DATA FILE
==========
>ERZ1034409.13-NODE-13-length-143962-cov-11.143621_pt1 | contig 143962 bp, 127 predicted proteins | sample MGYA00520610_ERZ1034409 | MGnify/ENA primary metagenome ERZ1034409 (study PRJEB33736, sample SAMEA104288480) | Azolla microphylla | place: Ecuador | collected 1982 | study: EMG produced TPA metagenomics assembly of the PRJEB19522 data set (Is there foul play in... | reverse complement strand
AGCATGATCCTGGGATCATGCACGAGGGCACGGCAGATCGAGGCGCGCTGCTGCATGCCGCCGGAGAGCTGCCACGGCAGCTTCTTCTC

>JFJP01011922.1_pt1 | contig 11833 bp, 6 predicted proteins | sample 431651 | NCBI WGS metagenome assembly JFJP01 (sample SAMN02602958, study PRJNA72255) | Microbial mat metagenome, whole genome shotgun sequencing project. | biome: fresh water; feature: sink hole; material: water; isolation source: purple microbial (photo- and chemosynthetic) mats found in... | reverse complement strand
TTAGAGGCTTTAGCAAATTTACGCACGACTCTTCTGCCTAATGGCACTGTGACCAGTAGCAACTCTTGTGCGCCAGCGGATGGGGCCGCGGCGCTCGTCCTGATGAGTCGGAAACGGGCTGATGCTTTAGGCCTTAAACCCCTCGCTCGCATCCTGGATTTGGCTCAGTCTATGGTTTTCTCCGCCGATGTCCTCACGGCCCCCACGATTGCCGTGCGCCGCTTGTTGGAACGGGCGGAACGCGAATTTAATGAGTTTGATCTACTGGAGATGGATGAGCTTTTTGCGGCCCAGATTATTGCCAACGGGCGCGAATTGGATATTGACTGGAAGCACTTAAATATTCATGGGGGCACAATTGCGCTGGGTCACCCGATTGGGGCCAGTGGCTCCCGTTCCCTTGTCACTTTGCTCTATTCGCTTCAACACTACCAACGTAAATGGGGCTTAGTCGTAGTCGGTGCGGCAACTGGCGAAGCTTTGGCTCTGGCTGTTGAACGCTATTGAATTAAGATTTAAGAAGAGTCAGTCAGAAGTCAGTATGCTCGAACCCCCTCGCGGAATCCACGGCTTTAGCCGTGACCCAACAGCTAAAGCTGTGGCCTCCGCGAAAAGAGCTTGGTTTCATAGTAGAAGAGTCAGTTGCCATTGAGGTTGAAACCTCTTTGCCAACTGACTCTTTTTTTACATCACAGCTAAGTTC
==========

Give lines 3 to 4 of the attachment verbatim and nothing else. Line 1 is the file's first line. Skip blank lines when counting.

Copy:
>JFJP01011922.1_pt1 | contig 11833 bp, 6 predicted proteins | sample 431651 | NCBI WGS metagenome assembly JFJP01 (sample SAMN02602958, study PRJNA72255) | Microbial mat metagenome, whole genome shotgun sequencing project. | biome: fresh water; feature: sink hole; material: water; isolation source: purple microbial (photo- and chemosynthetic) mats found in... | reverse complement strand
TTAGAGGCTTTAGCAAATTTACGCACGACTCTTCTGCCTAATGGCACTGTGACCAGTAGCAACTCTTGTGCGCCAGCGGATGGGGCCGCGGCGCTCGTCCTGATGAGTCGGAAACGGGCTGATGCTTTAGGCCTTAAACCCCTCGCTCGCATCCTGGATTTGGCTCAGTCTATGGTTTTCTCCGCCGATGTCCTCACGGCCCCCACGATTGCCGTGCGCCGCTTGTTGGAACGGGCGGAACGCGAATTTAATGAGTTTGATCTACTGGAGATGGATGAGCTTTTTGCGGCCCAGATTATTGCCAACGGGCGCGAATTGGATATTGACTGGAAGCACTTAAATATTCATGGGGGCACAATTGCGCTGGGTCACCCGATTGGGGCCAGTGGCTCCCGTTCCCTTGTCACTTTGCTCTATTCGCTTCAACACTACCAACGTAAATGGGGCTTAGTCGTAGTCGGTGCGGCAACTGGCGAAGCTTTGGCTCTGGCTGTTGAACGCTATTGAATTAAGATTTAAGAAGAGTCAGTCAGAAGTCAGTATGCTCGAACCCCCTCGCGGAATCCACGGCTTTAGCCGTGACCCAACAGCTAAAGCTGTGGCCTCCGCGAAAAGAGCTTGGTTTCATAGTAGAAGAGTCAGTTGCCATTGAGGTTGAAACCTCTTTGCCAACTGACTCTTTTTTTACATCACAGCTAAGTTC